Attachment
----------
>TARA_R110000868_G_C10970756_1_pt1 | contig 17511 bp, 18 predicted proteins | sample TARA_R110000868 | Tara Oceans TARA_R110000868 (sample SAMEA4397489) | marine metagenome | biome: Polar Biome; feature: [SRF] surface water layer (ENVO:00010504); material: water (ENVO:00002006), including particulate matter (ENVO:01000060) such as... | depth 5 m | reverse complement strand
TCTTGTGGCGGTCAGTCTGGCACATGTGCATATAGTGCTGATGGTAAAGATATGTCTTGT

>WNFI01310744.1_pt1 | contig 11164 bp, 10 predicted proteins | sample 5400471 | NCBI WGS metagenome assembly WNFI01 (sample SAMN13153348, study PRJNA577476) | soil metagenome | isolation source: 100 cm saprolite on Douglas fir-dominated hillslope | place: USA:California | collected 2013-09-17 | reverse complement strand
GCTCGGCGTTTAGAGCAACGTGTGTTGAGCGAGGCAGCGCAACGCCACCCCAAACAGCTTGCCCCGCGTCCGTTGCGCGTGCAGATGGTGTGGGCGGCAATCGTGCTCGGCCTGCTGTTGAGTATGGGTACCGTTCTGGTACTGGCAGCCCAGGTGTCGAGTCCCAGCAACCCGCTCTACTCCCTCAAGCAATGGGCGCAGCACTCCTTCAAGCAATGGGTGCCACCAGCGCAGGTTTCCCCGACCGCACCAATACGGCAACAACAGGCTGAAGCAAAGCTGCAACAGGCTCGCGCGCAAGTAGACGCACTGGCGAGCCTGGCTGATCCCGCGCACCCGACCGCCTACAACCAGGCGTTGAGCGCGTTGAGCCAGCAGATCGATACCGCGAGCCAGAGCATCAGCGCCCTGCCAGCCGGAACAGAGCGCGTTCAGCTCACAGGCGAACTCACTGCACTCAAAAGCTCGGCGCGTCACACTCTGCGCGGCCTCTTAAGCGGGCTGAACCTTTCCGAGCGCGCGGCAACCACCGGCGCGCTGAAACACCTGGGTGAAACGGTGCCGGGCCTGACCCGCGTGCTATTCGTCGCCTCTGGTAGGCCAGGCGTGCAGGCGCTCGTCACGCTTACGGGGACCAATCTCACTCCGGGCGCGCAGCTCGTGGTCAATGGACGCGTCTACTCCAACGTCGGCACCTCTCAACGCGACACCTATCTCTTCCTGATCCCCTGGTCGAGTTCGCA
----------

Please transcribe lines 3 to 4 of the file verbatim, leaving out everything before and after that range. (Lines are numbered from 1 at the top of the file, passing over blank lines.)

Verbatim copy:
>WNFI01310744.1_pt1 | contig 11164 bp, 10 predicted proteins | sample 5400471 | NCBI WGS metagenome assembly WNFI01 (sample SAMN13153348, study PRJNA577476) | soil metagenome | isolation source: 100 cm saprolite on Douglas fir-dominated hillslope | place: USA:California | collected 2013-09-17 | reverse complement strand
GCTCGGCGTTTAGAGCAACGTGTGTTGAGCGAGGCAGCGCAACGCCACCCCAAACAGCTTGCCCCGCGTCCGTTGCGCGTGCAGATGGTGTGGGCGGCAATCGTGCTCGGCCTGCTGTTGAGTATGGGTACCGTTCTGGTACTGGCAGCCCAGGTGTCGAGTCCCAGCAACCCGCTCTACTCCCTCAAGCAATGGGCGCAGCACTCCTTCAAGCAATGGGTGCCACCAGCGCAGGTTTCCCCGACCGCACCAATACGGCAACAACAGGCTGAAGCAAAGCTGCAACAGGCTCGCGCGCAAGTAGACGCACTGGCGAGCCTGGCTGATCCCGCGCACCCGACCGCCTACAACCAGGCGTTGAGCGCGTTGAGCCAGCAGATCGATACCGCGAGCCAGAGCATCAGCGCCCTGCCAGCCGGAACAGAGCGCGTTCAGCTCACAGGCGAACTCACTGCACTCAAAAGCTCGGCGCGTCACACTCTGCGCGGCCTCTTAAGCGGGCTGAACCTTTCCGAGCGCGCGGCAACCACCGGCGCGCTGAAACACCTGGGTGAAACGGTGCCGGGCCTGACCCGCGTGCTATTCGTCGCCTCTGGTAGGCCAGGCGTGCAGGCGCTCGTCACGCTTACGGGGACCAATCTCACTCCGGGCGCGCAGCTCGTGGTCAATGGACGCGTCTACTCCAACGTCGGCACCTCTCAACGCGACACCTATCTCTTCCTGATCCCCTGGTCGAGTTCGCA